The space shuttle program wrapped up 10 years ago with the landing of Atlantis at the end of mission STS-135, at Kennedy Space Center, on July 21, 2011. The shuttle logged 135 launches, and its astronauts assembled the International Space Station, deployed and serviced Hubble Space Telescope and other spacecraft, and conducted hundreds of scientific experiments. After two deadly accidents, however, NASA decided to ground the fleet. [NASA]
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End of the Shuttle
[Double booms] MISSION CONTROL: Piercing the pre-dawn skies, the space shuttle announces its arrival at the launch site with its signature sound of twin sonic booms, having gone subsonic for the last time.
The space shuttle program rolled to a halt 10 years ago today. Atlantis completed the 135th shuttle mission, 30 years after the first.
The shuttle had been intended to replace almost all of America’s rockets. NASA promised to launch up to a flight a week. But shuttles were harder to maintain than expected. So launches were separated by months, not days.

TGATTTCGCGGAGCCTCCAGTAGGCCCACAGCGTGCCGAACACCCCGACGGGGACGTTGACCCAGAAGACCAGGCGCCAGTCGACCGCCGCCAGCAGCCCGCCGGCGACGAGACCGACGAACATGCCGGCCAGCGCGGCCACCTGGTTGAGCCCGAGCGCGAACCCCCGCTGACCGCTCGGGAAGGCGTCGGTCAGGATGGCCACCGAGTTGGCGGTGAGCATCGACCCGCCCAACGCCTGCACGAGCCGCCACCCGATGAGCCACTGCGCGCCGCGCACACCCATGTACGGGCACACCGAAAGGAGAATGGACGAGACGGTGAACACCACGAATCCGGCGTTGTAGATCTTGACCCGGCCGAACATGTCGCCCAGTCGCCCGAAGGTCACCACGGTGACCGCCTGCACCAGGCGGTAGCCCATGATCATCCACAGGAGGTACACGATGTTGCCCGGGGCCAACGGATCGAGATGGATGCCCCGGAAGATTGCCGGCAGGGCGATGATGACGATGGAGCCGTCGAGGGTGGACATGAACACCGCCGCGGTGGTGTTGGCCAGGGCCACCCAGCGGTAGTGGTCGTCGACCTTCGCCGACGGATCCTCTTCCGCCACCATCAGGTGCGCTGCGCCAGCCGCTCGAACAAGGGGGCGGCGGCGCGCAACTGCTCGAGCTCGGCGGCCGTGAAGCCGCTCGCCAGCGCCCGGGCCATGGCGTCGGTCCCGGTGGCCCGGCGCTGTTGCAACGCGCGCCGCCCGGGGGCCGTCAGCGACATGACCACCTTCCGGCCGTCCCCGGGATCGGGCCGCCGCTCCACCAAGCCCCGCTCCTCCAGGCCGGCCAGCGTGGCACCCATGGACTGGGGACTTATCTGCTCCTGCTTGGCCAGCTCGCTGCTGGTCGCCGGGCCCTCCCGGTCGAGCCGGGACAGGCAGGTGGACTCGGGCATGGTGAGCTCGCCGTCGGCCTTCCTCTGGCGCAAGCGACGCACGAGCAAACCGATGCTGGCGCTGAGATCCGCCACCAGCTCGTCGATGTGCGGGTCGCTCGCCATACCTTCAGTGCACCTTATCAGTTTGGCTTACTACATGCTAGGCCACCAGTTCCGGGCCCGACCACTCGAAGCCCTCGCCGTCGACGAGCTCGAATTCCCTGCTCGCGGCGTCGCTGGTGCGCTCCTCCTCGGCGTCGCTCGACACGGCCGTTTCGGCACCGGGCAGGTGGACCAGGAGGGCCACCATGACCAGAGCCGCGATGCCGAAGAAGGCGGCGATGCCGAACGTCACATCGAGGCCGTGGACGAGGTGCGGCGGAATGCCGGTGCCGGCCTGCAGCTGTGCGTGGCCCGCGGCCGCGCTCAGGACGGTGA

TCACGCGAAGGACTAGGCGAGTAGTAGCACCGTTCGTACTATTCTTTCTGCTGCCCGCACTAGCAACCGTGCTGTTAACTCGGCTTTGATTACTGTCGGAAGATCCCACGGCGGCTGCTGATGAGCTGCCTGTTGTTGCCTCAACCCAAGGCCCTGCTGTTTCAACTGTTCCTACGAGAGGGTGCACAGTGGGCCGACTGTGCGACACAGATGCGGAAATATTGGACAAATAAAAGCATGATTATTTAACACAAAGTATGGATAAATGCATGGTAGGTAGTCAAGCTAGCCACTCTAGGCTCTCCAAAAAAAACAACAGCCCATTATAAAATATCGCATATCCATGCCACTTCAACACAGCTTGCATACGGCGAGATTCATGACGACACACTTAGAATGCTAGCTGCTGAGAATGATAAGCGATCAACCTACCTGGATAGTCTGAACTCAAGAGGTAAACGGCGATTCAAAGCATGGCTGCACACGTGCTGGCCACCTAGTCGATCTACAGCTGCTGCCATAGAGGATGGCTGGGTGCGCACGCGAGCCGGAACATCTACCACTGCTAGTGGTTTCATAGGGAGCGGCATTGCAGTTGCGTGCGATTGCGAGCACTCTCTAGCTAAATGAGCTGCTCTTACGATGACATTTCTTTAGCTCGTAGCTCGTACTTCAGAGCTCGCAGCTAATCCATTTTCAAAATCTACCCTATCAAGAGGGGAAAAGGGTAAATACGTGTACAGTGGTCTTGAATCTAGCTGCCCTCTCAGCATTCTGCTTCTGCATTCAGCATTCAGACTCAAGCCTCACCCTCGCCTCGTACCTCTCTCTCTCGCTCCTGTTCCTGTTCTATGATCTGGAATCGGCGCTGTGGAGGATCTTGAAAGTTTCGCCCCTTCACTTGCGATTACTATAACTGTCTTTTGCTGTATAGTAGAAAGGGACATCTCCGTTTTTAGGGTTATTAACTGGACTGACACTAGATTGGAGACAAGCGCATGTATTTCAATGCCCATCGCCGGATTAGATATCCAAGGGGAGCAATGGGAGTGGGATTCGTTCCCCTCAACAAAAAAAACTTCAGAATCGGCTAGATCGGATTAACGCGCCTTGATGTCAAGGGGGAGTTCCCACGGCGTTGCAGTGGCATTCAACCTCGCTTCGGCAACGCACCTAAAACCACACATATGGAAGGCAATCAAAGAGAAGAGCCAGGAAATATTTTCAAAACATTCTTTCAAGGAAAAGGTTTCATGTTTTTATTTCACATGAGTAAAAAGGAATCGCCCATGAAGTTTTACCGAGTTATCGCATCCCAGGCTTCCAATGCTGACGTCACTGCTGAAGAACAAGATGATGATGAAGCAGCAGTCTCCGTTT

Still, the shuttle was a remarkable machine. Its crews launched and repaired satellites, including Hubble Space Telescope. They conducted experiments. And they built most of the International Space Station.
But after the shuttle Columbia was destroyed during re-entry in 2003, NASA decided to ground the fleet after the space station was done.
For the final flight, Atlantis carried up spare parts and scientific equipment. Then it headed home. AUDIO: three bells. ISS: Atlantis departing the International Space Station for the last time.
It landed at Kennedy Space Center on July 21st, 2011.
MISSION CONTROL: Nose-gear touchdown. ... Having fired the imagination of a generation, a ship like no other, its place in history secured, the space shuttle pulls into port for the last time—its voyage at an end.
Script by Damond Benningfield